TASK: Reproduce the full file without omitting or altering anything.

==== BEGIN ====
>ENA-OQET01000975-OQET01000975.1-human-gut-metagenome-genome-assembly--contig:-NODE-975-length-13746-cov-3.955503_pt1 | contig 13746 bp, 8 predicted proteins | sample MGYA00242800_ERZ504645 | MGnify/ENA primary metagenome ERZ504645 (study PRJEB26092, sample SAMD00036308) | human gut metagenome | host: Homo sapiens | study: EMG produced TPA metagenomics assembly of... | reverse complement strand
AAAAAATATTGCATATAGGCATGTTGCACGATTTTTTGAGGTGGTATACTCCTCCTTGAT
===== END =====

>ENA-OQET01000975-OQET01000975.1-human-gut-metagenome-genome-assembly--contig:-NODE-975-length-13746-cov-3.955503_pt1 | contig 13746 bp, 8 predicted proteins | sample MGYA00242800_ERZ504645 | MGnify/ENA primary metagenome ERZ504645 (study PRJEB26092, sample SAMD00036308) | human gut metagenome | host: Homo sapiens | study: EMG produced TPA metagenomics assembly of... | reverse complement strand
AAAAAATATTGCATATAGGCATGTTGCACGATTTTTTGAGGTGGTATACTCCTCCTTGAT